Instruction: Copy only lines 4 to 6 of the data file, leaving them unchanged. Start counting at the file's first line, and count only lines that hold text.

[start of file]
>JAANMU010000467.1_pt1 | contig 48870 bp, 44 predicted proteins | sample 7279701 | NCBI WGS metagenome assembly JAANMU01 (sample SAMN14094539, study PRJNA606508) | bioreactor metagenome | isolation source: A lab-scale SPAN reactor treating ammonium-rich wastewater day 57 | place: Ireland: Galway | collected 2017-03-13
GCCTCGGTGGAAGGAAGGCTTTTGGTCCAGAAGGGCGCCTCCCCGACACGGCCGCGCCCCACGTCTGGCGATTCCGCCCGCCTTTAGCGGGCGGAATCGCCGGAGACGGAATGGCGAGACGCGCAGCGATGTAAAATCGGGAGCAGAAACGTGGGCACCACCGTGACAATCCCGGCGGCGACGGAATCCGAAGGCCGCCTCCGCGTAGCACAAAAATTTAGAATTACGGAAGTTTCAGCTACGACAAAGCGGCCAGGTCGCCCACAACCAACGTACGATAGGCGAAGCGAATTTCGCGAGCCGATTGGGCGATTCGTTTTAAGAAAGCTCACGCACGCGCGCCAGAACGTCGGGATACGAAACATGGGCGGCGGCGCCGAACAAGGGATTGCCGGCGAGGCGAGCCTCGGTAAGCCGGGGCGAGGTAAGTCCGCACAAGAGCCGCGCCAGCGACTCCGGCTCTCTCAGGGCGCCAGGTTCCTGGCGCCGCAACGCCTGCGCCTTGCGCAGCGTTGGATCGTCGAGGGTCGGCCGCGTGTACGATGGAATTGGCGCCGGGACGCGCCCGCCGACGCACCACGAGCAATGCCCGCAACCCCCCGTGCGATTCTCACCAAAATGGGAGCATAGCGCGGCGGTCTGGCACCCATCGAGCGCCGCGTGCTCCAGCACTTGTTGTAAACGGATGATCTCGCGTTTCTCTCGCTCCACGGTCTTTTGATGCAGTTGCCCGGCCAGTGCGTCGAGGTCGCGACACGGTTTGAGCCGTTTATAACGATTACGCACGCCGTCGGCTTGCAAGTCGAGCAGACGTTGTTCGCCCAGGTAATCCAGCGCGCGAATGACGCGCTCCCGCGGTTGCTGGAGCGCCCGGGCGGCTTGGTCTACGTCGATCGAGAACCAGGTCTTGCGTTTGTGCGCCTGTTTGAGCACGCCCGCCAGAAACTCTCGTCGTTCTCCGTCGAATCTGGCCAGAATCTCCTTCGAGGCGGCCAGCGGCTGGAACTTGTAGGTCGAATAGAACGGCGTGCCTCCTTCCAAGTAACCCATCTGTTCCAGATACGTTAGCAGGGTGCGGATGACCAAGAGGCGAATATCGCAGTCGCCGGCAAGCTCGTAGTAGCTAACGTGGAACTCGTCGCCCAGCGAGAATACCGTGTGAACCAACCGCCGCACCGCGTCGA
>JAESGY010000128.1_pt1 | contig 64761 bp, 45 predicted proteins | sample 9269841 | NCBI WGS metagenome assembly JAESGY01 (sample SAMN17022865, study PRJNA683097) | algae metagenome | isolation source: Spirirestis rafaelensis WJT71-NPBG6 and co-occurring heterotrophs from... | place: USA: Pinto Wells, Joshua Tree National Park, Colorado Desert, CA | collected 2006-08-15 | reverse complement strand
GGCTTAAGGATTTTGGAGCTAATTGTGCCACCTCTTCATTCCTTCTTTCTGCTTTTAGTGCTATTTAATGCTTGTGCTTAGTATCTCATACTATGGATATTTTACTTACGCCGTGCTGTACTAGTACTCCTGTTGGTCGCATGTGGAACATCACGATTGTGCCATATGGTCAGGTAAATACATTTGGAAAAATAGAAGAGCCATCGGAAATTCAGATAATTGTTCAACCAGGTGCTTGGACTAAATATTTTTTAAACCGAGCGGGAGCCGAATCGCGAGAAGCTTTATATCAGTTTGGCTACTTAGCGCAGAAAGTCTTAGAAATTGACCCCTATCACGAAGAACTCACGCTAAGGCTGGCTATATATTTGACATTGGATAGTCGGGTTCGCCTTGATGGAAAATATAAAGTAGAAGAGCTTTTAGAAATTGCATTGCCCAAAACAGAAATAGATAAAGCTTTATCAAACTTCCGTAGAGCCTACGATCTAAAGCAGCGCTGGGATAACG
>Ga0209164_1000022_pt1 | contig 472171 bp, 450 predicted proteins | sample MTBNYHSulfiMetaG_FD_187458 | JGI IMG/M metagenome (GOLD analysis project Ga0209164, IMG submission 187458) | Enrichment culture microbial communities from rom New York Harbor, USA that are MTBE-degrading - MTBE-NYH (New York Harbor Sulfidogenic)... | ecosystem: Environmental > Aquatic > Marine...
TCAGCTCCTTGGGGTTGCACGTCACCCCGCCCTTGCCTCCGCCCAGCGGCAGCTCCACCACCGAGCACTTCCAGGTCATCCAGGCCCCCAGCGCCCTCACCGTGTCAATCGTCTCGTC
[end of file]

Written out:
GGCTTAAGGATTTTGGAGCTAATTGTGCCACCTCTTCATTCCTTCTTTCTGCTTTTAGTGCTATTTAATGCTTGTGCTTAGTATCTCATACTATGGATATTTTACTTACGCCGTGCTGTACTAGTACTCCTGTTGGTCGCATGTGGAACATCACGATTGTGCCATATGGTCAGGTAAATACATTTGGAAAAATAGAAGAGCCATCGGAAATTCAGATAATTGTTCAACCAGGTGCTTGGACTAAATATTTTTTAAACCGAGCGGGAGCCGAATCGCGAGAAGCTTTATATCAGTTTGGCTACTTAGCGCAGAAAGTCTTAGAAATTGACCCCTATCACGAAGAACTCACGCTAAGGCTGGCTATATATTTGACATTGGATAGTCGGGTTCGCCTTGATGGAAAATATAAAGTAGAAGAGCTTTTAGAAATTGCATTGCCCAAAACAGAAATAGATAAAGCTTTATCAAACTTCCGTAGAGCCTACGATCTAAAGCAGCGCTGGGATAACG
>Ga0209164_1000022_pt1 | contig 472171 bp, 450 predicted proteins | sample MTBNYHSulfiMetaG_FD_187458 | JGI IMG/M metagenome (GOLD analysis project Ga0209164, IMG submission 187458) | Enrichment culture microbial communities from rom New York Harbor, USA that are MTBE-degrading - MTBE-NYH (New York Harbor Sulfidogenic)... | ecosystem: Environmental > Aquatic > Marine...
TCAGCTCCTTGGGGTTGCACGTCACCCCGCCCTTGCCTCCGCCCAGCGGCAGCTCCACCACCGAGCACTTCCAGGTCATCCAGGCCCCCAGCGCCCTCACCGTGTCAATCGTCTCGTC